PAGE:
Weight: 45 to 60 pounds (male); 35 to 50 (female).
Availability: Very popular.
The Siberian Husky is a beautiful medium sized arctic breed with blue or brown eyes (or one of each), and triangular, furry, prick ears. His soft, thick double coat protects him from extreme cold, down to -58 to -76 degrees F. The furry tail curls over his back when he is running or alert. The Siberian Husky is very agile and moves easily, gracefully and effortlessly. He should not look heavy. The coat comes in many colors including various shades of gray and silver, sand, red, and black-and-white, often with striking markings on the head.
Used for centuries by the Chukchi people in Siberia to pull sleds and herd reindeer, the Siberian Husky is a very light-weight sled dog with great stamina and resistance to the elements. The Siberian was brought to North America by fur traders in the 1900′s for use in sled racing where it handily beat all previously existing breeds. Even today the Siberian is preferred over the Malamute for arctic races because of his great speed. In 1925 there was a diphtheria epidemic in Nome, Alaska and many dog teams relayed the precious medicine to the stricken city. This event focused national attention on the Siberian Husky, and helped popularize the breed. The Siberian Husky was also used on Admiral Byrd’s Antarctic Expeditions. An excellent pack animal, the Siberian gets along well with his comrades. The breed has now become very popular as a companion dog.
The coat doesn’t need much care except during the twice yearly shedding season, when the shedding hair needs to be combed out. Beware of eye problems (including PRA, juvenile cataracts, corneal dystrophy and crystalline corneal opacities) and zinc responsive dermatitis (a skin condition which improves by giving zinc supplements). Hip dysplasia is not prevalent in the breed, but OFA and CERF on both parents is recommended as a precaution. Does best on high protein-high fat dog food, especially those with fish meal such as Gereen. Prefers a cold climate and the out of doors. Needs a lot of exercise. Likes to roam–it’s not safe to let this breed off lead except in a thoroughly enclosed area. May chase cats or livestock. Easily bored and can become destructive if left alone for long periods of time. Has been known to dig the stuffing out of the family sofa in an attempt to build a nest! Can be difficult to housebreak. Likes to howl.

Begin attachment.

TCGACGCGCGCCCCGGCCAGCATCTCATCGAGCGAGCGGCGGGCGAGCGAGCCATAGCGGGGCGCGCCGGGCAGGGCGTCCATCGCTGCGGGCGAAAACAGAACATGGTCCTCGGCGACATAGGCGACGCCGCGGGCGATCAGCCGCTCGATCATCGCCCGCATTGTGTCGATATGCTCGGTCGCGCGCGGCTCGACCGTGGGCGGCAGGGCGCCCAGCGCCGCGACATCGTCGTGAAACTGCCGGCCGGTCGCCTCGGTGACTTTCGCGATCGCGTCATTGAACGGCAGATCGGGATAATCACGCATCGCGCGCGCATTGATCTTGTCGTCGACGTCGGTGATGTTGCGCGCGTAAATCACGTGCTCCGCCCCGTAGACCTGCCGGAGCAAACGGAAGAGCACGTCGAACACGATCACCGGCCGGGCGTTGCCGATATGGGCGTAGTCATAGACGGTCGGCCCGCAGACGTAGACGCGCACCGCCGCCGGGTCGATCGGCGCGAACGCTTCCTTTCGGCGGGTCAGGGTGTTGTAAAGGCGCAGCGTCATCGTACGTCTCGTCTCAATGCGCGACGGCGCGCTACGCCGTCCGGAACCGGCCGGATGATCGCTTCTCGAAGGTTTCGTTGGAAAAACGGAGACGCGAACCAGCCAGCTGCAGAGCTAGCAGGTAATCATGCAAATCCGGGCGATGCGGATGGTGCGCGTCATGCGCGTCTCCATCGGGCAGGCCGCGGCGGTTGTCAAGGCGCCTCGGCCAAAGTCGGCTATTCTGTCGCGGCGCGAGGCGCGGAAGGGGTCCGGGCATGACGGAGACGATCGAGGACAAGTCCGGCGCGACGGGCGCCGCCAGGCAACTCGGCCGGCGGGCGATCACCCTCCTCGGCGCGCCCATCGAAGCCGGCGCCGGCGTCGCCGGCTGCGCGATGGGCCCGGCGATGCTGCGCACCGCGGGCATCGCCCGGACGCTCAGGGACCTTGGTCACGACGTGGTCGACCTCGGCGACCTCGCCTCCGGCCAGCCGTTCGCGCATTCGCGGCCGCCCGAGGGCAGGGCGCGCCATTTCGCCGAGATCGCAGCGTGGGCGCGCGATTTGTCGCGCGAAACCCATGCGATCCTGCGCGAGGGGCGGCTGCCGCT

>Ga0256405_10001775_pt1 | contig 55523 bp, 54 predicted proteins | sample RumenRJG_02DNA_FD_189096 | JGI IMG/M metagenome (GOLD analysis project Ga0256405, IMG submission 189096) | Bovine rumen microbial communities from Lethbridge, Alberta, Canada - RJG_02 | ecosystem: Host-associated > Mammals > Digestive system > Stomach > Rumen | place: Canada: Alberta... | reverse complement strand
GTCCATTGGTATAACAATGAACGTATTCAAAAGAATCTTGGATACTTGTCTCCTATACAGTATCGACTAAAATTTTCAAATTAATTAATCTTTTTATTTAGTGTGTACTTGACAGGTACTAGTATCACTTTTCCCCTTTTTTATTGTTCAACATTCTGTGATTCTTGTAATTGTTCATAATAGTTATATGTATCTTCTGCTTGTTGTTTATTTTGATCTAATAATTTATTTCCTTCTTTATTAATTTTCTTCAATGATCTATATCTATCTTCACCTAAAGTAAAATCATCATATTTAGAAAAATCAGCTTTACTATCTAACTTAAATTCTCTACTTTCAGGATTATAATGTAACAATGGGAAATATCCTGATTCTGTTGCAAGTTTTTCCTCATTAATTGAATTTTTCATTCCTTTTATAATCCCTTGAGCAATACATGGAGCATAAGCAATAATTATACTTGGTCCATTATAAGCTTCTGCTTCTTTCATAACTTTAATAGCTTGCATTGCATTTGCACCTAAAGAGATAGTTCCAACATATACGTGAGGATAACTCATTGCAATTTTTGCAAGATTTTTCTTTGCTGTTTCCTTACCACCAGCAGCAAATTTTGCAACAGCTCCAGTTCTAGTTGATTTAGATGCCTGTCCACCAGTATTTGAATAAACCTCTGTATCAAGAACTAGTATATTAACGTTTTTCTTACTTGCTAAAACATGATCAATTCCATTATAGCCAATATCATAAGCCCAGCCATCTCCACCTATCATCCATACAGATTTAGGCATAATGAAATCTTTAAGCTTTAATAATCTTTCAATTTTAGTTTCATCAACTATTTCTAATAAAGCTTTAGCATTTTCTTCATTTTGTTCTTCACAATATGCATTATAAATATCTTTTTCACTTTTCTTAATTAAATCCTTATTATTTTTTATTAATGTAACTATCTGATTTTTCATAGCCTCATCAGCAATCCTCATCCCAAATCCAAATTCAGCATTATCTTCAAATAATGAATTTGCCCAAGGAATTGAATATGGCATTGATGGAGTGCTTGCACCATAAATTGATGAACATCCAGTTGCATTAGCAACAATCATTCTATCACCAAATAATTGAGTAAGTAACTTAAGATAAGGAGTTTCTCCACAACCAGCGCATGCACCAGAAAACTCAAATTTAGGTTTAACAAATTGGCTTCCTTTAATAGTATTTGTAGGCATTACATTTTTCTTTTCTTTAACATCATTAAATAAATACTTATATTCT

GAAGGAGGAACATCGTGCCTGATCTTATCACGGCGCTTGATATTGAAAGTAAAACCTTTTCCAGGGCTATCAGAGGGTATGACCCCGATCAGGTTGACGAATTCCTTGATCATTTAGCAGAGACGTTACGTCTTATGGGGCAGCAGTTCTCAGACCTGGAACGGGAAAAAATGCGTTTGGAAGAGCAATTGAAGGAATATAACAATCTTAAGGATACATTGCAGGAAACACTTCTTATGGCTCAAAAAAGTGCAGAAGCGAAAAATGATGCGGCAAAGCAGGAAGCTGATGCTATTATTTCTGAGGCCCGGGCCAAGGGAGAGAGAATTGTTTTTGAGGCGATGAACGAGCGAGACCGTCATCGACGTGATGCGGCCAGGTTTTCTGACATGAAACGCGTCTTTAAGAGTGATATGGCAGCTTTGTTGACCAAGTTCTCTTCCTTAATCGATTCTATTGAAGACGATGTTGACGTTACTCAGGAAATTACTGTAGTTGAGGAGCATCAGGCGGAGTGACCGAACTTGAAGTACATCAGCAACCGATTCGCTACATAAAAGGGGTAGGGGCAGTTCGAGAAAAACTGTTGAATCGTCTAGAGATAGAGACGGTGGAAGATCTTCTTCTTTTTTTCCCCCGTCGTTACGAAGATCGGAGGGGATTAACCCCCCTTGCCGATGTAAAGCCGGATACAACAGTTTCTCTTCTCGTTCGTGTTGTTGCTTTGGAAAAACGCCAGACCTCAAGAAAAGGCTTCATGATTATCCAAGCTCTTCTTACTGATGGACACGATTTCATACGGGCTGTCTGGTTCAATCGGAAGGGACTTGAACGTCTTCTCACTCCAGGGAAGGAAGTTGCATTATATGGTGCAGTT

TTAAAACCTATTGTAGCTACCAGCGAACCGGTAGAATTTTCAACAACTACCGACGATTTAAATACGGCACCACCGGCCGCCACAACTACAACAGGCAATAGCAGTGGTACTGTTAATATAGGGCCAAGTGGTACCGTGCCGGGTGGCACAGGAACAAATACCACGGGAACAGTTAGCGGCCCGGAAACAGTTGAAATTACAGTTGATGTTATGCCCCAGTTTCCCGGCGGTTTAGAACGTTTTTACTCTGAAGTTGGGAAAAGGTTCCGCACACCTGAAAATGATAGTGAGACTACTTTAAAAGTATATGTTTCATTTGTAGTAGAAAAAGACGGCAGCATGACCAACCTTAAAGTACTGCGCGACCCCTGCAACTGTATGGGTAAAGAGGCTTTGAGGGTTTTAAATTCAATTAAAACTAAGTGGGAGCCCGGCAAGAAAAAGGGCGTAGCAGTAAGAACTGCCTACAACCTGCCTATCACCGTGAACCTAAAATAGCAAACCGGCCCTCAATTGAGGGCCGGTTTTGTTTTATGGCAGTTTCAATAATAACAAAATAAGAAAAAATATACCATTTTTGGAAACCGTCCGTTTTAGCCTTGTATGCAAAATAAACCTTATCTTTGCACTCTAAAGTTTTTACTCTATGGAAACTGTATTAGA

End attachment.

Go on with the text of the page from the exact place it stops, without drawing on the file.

Sledding, carting, and racing.
Gentle and playful but willful and mischievous; a puppy at heart. Clever, sociable and loving. Easy going and docile. Good with children. Friendly with strangers- -not a watchdog. Patient, consistent training is needed with this willful, but highly intelligent, breed. This dog will take advantage if he can!
Children: Good with children.
Friendliness: Loves everyone.
Trainability: Slightly difficult to train.
Independence: Fairly independent.
Other Pets: Good with other pets if raised with them from puppyhood.
Combativeness: Friendly with other dogs.
Noise: Likes to howl.
Indoors: Very active indoors.
Owner: Not recommended for novice owners.
Grooming: A little grooming needed.
Trimming & Stripping: No trimming or stripping needed.
Coat: Fluffy coat.
Shedding: Seasonally heavy shedder.
Exercise: Vigorous daily exercise needed.
Jogging: An excellent jogging companion.
Apartments: Not recommended for apartments.
Outdoor Space: Best with a large yard.
Climate: Prefers cool climates.
Longevity: Moderately long lived (12 to 15 years).